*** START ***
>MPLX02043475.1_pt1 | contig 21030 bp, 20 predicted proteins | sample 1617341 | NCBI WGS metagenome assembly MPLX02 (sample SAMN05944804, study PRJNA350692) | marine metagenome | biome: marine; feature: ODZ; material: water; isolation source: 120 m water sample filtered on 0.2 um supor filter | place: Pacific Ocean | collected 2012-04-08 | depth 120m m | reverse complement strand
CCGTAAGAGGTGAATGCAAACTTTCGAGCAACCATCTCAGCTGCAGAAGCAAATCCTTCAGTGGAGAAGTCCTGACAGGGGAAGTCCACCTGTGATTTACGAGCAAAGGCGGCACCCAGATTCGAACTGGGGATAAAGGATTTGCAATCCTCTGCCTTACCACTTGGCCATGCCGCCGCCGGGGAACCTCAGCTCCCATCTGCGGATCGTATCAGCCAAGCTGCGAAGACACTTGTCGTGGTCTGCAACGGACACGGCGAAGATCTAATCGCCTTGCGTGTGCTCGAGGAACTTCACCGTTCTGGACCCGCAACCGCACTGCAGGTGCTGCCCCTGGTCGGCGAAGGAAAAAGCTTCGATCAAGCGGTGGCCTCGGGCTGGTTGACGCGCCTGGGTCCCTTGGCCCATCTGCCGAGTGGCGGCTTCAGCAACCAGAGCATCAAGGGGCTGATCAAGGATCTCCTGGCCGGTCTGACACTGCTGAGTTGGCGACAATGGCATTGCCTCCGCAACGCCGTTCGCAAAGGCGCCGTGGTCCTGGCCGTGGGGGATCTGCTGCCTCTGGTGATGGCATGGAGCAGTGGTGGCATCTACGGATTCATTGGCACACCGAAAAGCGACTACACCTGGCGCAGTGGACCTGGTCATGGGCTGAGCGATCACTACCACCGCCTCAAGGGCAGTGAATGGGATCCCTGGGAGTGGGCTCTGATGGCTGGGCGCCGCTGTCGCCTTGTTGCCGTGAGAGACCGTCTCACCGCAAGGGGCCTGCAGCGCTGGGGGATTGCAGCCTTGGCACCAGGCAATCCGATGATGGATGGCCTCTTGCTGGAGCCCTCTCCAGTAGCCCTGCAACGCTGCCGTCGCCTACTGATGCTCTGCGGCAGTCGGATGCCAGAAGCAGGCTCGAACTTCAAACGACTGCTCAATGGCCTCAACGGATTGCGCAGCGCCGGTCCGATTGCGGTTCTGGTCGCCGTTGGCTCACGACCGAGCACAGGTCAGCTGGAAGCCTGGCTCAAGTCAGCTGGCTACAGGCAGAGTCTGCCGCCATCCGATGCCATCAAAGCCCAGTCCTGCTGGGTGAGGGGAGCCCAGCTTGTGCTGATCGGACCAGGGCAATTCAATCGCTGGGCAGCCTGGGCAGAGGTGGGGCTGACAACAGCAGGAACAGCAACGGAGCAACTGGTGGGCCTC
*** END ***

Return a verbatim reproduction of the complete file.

>MPLX02043475.1_pt1 | contig 21030 bp, 20 predicted proteins | sample 1617341 | NCBI WGS metagenome assembly MPLX02 (sample SAMN05944804, study PRJNA350692) | marine metagenome | biome: marine; feature: ODZ; material: water; isolation source: 120 m water sample filtered on 0.2 um supor filter | place: Pacific Ocean | collected 2012-04-08 | depth 120m m | reverse complement strand
CCGTAAGAGGTGAATGCAAACTTTCGAGCAACCATCTCAGCTGCAGAAGCAAATCCTTCAGTGGAGAAGTCCTGACAGGGGAAGTCCACCTGTGATTTACGAGCAAAGGCGGCACCCAGATTCGAACTGGGGATAAAGGATTTGCAATCCTCTGCCTTACCACTTGGCCATGCCGCCGCCGGGGAACCTCAGCTCCCATCTGCGGATCGTATCAGCCAAGCTGCGAAGACACTTGTCGTGGTCTGCAACGGACACGGCGAAGATCTAATCGCCTTGCGTGTGCTCGAGGAACTTCACCGTTCTGGACCCGCAACCGCACTGCAGGTGCTGCCCCTGGTCGGCGAAGGAAAAAGCTTCGATCAAGCGGTGGCCTCGGGCTGGTTGACGCGCCTGGGTCCCTTGGCCCATCTGCCGAGTGGCGGCTTCAGCAACCAGAGCATCAAGGGGCTGATCAAGGATCTCCTGGCCGGTCTGACACTGCTGAGTTGGCGACAATGGCATTGCCTCCGCAACGCCGTTCGCAAAGGCGCCGTGGTCCTGGCCGTGGGGGATCTGCTGCCTCTGGTGATGGCATGGAGCAGTGGTGGCATCTACGGATTCATTGGCACACCGAAAAGCGACTACACCTGGCGCAGTGGACCTGGTCATGGGCTGAGCGATCACTACCACCGCCTCAAGGGCAGTGAATGGGATCCCTGGGAGTGGGCTCTGATGGCTGGGCGCCGCTGTCGCCTTGTTGCCGTGAGAGACCGTCTCACCGCAAGGGGCCTGCAGCGCTGGGGGATTGCAGCCTTGGCACCAGGCAATCCGATGATGGATGGCCTCTTGCTGGAGCCCTCTCCAGTAGCCCTGCAACGCTGCCGTCGCCTACTGATGCTCTGCGGCAGTCGGATGCCAGAAGCAGGCTCGAACTTCAAACGACTGCTCAATGGCCTCAACGGATTGCGCAGCGCCGGTCCGATTGCGGTTCTGGTCGCCGTTGGCTCACGACCGAGCACAGGTCAGCTGGAAGCCTGGCTCAAGTCAGCTGGCTACAGGCAGAGTCTGCCGCCATCCGATGCCATCAAAGCCCAGTCCTGCTGGGTGAGGGGAGCCCAGCTTGTGCTGATCGGACCAGGGCAATTCAATCGCTGGGCAGCCTGGGCAGAGGTGGGGCTGACAACAGCAGGAACAGCAACGGAGCAACTGGTGGGCCTC